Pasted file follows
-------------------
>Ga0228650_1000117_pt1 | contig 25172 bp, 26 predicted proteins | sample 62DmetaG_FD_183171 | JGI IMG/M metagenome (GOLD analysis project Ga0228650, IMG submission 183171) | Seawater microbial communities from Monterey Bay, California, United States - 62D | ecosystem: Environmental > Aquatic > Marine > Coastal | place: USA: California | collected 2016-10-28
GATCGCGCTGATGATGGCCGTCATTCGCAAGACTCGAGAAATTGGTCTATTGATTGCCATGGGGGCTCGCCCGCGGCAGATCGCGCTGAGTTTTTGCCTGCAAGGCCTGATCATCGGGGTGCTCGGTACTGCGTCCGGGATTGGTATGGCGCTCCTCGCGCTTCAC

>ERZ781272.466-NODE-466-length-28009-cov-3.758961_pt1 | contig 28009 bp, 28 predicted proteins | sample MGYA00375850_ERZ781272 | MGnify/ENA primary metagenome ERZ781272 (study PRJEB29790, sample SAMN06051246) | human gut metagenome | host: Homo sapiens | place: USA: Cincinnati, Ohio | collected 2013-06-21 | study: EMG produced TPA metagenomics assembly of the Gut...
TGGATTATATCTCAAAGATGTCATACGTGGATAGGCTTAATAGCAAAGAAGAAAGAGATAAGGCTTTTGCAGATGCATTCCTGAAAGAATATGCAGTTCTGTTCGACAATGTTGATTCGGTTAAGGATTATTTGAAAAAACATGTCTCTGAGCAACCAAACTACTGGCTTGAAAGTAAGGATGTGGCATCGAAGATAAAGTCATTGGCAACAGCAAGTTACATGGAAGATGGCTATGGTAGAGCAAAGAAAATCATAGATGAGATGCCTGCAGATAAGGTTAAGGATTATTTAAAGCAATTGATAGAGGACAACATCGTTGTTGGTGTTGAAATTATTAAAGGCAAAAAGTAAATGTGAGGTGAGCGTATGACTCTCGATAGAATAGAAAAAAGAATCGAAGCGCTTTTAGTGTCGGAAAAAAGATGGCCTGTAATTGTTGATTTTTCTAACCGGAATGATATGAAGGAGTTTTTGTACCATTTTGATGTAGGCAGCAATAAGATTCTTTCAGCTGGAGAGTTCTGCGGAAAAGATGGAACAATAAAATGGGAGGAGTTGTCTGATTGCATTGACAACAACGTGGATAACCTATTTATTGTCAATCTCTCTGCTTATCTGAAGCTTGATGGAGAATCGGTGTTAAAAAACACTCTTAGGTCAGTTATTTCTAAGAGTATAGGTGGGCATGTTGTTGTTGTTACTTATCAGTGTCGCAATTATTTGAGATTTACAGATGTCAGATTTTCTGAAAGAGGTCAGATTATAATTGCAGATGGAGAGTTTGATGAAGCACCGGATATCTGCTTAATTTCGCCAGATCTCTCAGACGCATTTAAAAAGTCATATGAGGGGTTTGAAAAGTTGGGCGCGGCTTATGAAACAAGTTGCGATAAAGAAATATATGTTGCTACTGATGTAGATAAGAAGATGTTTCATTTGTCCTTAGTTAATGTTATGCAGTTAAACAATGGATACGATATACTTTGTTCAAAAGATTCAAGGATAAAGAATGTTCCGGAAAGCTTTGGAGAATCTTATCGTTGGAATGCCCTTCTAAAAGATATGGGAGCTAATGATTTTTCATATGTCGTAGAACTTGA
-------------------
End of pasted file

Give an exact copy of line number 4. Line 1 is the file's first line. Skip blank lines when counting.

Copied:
TGGATTATATCTCAAAGATGTCATACGTGGATAGGCTTAATAGCAAAGAAGAAAGAGATAAGGCTTTTGCAGATGCATTCCTGAAAGAATATGCAGTTCTGTTCGACAATGTTGATTCGGTTAAGGATTATTTGAAAAAACATGTCTCTGAGCAACCAAACTACTGGCTTGAAAGTAAGGATGTGGCATCGAAGATAAAGTCATTGGCAACAGCAAGTTACATGGAAGATGGCTATGGTAGAGCAAAGAAAATCATAGATGAGATGCCTGCAGATAAGGTTAAGGATTATTTAAAGCAATTGATAGAGGACAACATCGTTGTTGGTGTTGAAATTATTAAAGGCAAAAAGTAAATGTGAGGTGAGCGTATGACTCTCGATAGAATAGAAAAAAGAATCGAAGCGCTTTTAGTGTCGGAAAAAAGATGGCCTGTAATTGTTGATTTTTCTAACCGGAATGATATGAAGGAGTTTTTGTACCATTTTGATGTAGGCAGCAATAAGATTCTTTCAGCTGGAGAGTTCTGCGGAAAAGATGGAACAATAAAATGGGAGGAGTTGTCTGATTGCATTGACAACAACGTGGATAACCTATTTATTGTCAATCTCTCTGCTTATCTGAAGCTTGATGGAGAATCGGTGTTAAAAAACACTCTTAGGTCAGTTATTTCTAAGAGTATAGGTGGGCATGTTGTTGTTGTTACTTATCAGTGTCGCAATTATTTGAGATTTACAGATGTCAGATTTTCTGAAAGAGGTCAGATTATAATTGCAGATGGAGAGTTTGATGAAGCACCGGATATCTGCTTAATTTCGCCAGATCTCTCAGACGCATTTAAAAAGTCATATGAGGGGTTTGAAAAGTTGGGCGCGGCTTATGAAACAAGTTGCGATAAAGAAATATATGTTGCTACTGATGTAGATAAGAAGATGTTTCATTTGTCCTTAGTTAATGTTATGCAGTTAAACAATGGATACGATATACTTTGTTCAAAAGATTCAAGGATAAAGAATGTTCCGGAAAGCTTTGGAGAATCTTATCGTTGGAATGCCCTTCTAAAAGATATGGGAGCTAATGATTTTTCATATGTCGTAGAACTTGA